Movie fans have not outgrown the "Toy Story 3" gang.
The animated sequel about toys that come to life leaped to the No. 1 spot with a $109 million opening weekend, according to studio estimates Sunday.
"Toy Story 3" became the third animated film to top $100 million in the first weekend, joining "Shrek the Third" at $121.6 million and "Shrek 2" at $108 million.
It was by far the best debut for a film from Disney's Pixar Animation, topping "The Incredibles" at $70.5 million.
Reuniting voice stars Tom Hanks and Tim Allen, the movie has Woody the cowboy, Buzz Lightyear and their toy pals facing their mortality, worried they will end up on the scrap heap now that their kid has grown up.
"Whether you're a kid or a parent, you always come to a fork in the road where you make the decision of what to do about your toys. Therein lies the appeal of the movie," said Chuck Viane, head of distribution for Disney.
That, and the fact that Woody, Buzz and the gang have become like family to "Toy Story" fans, he said.
"Somehow these characters have worked their way in. When you go there, you can see the audience is vested in the movie from the start. It doesn't take any time to warm up. The minute it hits the screen, they're in," Viane said.
"Toy Story 3" took over the No. 1 spot from Sony's "The Karate Kid," which pulled in $29 million to raise its 10-day total to $106.3 million.
The weekend's other new wide release, the Warner Bros. action tale "Jonah Hex," bombed with just $5.1 million. Adapted from the comic book series, "Jonah Hex" stars Josh Brolin as a disfigured 19th century bounty hunter tracking a villain who aims to unleash a doomsday weapon.
"Toy Story 3" took in an additional $44.8 million overseas, giving it a worldwide total of $153.8 million. The movie has opened in such countries as Mexico, Argentina and China but will not debut in most major foreign markets until July and August.
The film also maintains the perfect track record of Pixar, whose 11 films all have opened at No. 1, starting with the original "Toy Story" in 1995 and continuing with such hits as "Finding Nemo," "Ratatouille," "WALL-E" and last year's "Up."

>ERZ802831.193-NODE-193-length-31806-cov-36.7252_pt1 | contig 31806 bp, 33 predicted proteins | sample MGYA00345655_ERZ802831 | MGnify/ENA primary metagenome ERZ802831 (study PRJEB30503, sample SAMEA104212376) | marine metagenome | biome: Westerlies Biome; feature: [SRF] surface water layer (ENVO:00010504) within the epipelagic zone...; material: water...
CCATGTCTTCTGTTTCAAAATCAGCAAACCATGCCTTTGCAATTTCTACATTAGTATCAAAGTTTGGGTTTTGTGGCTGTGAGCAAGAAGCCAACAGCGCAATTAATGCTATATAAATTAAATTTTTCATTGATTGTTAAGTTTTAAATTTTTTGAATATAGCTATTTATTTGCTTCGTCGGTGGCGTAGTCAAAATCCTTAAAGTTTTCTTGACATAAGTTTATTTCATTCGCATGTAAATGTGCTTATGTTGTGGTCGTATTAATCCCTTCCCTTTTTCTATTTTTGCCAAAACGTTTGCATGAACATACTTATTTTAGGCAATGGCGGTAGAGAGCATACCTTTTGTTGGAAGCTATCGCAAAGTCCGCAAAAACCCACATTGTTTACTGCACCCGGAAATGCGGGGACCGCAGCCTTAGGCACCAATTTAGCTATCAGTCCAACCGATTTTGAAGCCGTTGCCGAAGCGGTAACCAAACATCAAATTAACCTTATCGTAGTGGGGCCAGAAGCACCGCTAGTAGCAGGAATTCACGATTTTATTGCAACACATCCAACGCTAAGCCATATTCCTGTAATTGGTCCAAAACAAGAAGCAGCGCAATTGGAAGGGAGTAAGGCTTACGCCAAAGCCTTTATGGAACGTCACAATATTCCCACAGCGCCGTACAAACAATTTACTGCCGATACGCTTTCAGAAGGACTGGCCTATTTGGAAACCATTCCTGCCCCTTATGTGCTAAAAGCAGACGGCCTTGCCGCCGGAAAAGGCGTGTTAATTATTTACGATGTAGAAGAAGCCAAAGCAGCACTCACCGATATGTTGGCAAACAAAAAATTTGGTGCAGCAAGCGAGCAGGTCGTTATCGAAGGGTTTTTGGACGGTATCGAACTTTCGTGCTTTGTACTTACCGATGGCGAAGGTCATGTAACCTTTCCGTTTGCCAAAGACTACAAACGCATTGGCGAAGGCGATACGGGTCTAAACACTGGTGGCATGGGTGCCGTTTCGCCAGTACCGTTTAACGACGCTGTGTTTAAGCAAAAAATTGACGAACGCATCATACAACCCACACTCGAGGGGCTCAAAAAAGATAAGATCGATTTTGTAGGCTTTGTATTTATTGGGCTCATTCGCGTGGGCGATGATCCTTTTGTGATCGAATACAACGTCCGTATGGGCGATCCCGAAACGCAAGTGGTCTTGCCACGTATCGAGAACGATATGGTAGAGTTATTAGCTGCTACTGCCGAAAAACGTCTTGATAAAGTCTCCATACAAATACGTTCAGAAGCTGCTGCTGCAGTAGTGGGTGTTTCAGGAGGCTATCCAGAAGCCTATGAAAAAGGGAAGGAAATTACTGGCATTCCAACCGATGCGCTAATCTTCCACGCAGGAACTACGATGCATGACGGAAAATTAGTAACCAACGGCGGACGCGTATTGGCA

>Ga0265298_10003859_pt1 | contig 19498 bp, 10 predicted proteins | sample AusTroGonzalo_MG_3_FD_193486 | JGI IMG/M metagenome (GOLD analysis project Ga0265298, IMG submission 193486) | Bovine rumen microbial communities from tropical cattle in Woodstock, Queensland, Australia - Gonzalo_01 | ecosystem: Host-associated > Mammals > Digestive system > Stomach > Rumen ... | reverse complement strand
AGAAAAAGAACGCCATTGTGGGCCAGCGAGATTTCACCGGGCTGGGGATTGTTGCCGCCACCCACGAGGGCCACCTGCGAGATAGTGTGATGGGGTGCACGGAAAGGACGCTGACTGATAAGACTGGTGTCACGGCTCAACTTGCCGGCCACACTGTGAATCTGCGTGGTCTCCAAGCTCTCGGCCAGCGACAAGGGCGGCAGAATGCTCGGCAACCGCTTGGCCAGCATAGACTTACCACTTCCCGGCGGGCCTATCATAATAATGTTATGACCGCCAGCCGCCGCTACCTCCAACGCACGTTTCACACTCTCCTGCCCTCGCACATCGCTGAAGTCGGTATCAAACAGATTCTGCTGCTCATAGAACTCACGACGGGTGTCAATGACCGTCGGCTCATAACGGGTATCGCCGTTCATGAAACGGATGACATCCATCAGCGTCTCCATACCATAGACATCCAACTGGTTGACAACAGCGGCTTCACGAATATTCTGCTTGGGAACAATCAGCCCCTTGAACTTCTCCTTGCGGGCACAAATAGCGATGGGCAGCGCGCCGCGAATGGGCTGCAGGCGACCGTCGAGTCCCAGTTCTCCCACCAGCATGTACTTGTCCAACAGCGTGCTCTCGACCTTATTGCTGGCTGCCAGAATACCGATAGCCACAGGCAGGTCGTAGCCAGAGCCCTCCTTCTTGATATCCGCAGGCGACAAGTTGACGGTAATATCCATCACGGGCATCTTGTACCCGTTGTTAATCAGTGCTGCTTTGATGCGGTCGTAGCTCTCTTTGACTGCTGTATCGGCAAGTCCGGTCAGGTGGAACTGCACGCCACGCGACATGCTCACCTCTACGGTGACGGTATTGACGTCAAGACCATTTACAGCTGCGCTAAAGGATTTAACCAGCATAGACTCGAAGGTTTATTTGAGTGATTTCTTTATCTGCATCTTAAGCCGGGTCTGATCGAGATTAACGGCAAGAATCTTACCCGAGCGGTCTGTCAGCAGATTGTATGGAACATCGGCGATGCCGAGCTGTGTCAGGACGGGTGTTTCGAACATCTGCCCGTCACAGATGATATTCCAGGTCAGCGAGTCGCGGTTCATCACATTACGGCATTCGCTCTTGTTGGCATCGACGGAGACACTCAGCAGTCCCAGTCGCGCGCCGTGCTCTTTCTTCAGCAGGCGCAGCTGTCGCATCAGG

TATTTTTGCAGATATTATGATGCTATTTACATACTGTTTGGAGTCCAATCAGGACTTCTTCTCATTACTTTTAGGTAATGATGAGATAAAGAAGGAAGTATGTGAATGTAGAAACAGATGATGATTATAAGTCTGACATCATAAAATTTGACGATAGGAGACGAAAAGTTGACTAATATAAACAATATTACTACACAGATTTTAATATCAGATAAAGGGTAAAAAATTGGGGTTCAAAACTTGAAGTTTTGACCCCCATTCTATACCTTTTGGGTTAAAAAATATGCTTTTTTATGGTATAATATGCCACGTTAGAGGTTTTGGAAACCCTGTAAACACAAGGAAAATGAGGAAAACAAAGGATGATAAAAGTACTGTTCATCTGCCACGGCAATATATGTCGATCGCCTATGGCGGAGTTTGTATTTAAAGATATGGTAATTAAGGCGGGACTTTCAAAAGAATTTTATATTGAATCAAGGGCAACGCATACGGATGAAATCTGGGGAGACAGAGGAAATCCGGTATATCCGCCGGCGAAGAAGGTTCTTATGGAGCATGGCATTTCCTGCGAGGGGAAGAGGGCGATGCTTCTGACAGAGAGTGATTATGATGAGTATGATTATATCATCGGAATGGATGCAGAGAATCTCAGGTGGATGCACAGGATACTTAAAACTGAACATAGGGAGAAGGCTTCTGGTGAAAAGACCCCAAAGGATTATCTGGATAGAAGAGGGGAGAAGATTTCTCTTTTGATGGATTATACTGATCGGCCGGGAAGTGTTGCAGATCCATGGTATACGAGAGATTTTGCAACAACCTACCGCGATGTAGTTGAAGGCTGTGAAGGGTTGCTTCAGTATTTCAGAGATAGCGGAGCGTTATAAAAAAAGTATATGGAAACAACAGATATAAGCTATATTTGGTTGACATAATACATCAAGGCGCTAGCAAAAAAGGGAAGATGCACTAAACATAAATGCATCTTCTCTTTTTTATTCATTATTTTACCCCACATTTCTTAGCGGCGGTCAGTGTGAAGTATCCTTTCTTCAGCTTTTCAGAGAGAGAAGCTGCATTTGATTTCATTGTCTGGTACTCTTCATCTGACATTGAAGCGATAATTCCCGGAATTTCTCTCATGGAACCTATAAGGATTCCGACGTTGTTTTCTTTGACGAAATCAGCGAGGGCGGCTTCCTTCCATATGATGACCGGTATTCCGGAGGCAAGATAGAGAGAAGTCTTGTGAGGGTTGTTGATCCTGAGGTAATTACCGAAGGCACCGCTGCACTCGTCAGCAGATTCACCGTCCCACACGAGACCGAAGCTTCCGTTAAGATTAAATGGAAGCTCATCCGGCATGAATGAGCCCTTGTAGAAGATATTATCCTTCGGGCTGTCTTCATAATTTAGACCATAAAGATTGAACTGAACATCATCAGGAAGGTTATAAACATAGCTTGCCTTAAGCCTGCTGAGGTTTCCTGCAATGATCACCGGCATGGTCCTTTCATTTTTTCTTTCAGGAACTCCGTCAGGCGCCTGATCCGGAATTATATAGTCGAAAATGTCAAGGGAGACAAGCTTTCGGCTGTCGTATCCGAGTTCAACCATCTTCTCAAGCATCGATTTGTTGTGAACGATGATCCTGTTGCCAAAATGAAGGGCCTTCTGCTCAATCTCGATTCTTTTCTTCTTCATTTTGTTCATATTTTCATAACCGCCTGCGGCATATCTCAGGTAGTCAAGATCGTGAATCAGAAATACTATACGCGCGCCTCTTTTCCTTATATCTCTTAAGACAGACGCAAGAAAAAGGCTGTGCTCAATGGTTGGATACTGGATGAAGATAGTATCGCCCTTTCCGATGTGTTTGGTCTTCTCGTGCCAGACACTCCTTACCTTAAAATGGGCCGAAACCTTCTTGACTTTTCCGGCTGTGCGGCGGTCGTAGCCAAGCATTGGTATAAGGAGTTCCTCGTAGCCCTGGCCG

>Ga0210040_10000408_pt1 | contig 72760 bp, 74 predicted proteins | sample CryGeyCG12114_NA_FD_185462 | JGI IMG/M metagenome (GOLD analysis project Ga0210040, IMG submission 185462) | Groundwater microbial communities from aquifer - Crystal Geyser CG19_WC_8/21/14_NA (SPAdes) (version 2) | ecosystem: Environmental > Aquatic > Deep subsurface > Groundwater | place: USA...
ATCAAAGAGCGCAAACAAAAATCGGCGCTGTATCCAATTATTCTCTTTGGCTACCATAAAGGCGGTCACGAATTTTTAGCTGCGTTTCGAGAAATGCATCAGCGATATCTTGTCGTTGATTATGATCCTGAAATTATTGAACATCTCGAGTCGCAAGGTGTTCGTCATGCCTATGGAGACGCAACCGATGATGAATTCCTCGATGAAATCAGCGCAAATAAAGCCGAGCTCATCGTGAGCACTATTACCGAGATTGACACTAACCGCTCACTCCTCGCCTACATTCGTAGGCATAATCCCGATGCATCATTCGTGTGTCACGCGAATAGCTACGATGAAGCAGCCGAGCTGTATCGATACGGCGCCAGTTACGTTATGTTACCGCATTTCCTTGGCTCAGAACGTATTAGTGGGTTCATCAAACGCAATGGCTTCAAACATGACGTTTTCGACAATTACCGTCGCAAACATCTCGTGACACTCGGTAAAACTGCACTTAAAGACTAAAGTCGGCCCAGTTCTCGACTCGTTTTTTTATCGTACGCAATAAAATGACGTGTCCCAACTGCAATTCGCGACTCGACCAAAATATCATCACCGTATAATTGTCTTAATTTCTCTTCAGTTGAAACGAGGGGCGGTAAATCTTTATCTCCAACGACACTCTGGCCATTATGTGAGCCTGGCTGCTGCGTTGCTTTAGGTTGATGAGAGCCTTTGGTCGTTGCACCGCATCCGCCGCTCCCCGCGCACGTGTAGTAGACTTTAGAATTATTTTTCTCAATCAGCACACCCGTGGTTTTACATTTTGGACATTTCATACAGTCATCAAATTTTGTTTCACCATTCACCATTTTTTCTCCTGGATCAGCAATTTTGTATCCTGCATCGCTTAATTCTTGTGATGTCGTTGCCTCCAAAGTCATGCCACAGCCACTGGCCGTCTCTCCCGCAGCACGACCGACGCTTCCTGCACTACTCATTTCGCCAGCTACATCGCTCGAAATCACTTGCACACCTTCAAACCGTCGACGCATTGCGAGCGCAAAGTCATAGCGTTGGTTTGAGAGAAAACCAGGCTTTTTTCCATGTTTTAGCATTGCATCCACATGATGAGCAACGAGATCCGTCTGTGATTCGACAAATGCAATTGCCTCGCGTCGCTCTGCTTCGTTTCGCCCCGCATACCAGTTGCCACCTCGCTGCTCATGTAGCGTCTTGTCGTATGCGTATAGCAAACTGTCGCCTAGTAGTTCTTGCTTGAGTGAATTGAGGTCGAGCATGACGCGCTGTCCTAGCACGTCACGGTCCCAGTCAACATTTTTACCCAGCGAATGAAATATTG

"Disney-Pixar is the best box-office insurance policy you can have," said Paul Dergarabedian, box-office analyst for Hollywood.com. "It's a brand that just resonates with audiences. If they go to a Pixar movie, they know they're going to be entertained. They're going to have a great time and also get a message. There's always a positive lesson you walk away with."
The film gave a nice boost to Hollywood, whose overall receipts had lagged in May. Domestic revenues totaled $198 million, up 31 percent from the same weekend last year, when "The Proposal" led with $33.6 million.
"Toy Story 3" continued Hollywood's streak of 3-D hits. The 3-D version of the film accounted for 60 percent of revenues, though it played on more 2-D than 3-D screens, according to Disney.
Tickets for 3-D movies typically cost a few dollars more than 2-D versions.
"Toy Story 3" took in $8.4 million in 3-D showings at huge-screen IMAX theaters. That beat the IMAX record for an animated film previously held by "Monsters vs. Aliens" with $5.1 million.
In limited release, Fox Searchlight's comedy "Cyrus" debuted strongly with $180,289 in four theaters, averaging $45,072 a cinema, compared to $27,061 in 4,028 locations for "Toy Story 3."
"Cyrus" stars John C. Reilly, Marisa Tomei and Jonah Hill in the tale of a man whose new romance is jeopardized by his girlfriend's grown son, who wants his mom to himself. The film gradually expands to nationwide release through mid-July.
Estimated ticket sales for Friday through Sunday at U.S. and Canadian theaters, according to Hollywood.com. Final figures will be released Monday.
1. "Toy Story 3," $109 million.
2. "The Karate Kid," $29 million.
3. "The A-Team," $13.8 million.
4. "Get Him to the Greek," $6.1 million.
5. "Shrek Forever After," $5.5 million.
6. "Prince of Persia: The Sands of Time," $5.3 million.
7. "Killers," $5.1 million.
8. "Jonah Hex," $5.09 million.
9. "Iron Man 2," $2.7 million.
10. "Marmaduke," $2.65 million.
Universal Pictures and Focus Features are owned by NBC Universal, a unit of General Electric Co.; Sony Pictures, Sony Screen Gems and Sony Pictures Classics are units of Sony Corp.; Paramount and Paramount Vantage are divisions of Viacom Inc.; Disney's parent is The Walt Disney Co.; Miramax is a division of The Walt Disney Co.; 20th Century Fox, Fox Searchlight Pictures and Fox Atomic are owned by News Corp.; Warner Bros. and New Line are units of Time Warner Inc.; MGM is owned by a consortium of Providence Equity Partners, Texas Pacific Group, Sony Corp., Comcast Corp., DLJ Merchant Banking Partners and Quadrangle Group; Lionsgate is owned by Lions Gate Entertainment Corp.; IFC Films is owned by Rainbow Media Holdings, a subsidiary of Cablevision Systems Corp.; Rogue Pictures is owned by Relativity Media LLC; Overture Films is a subsidiary of Liberty Media Corp.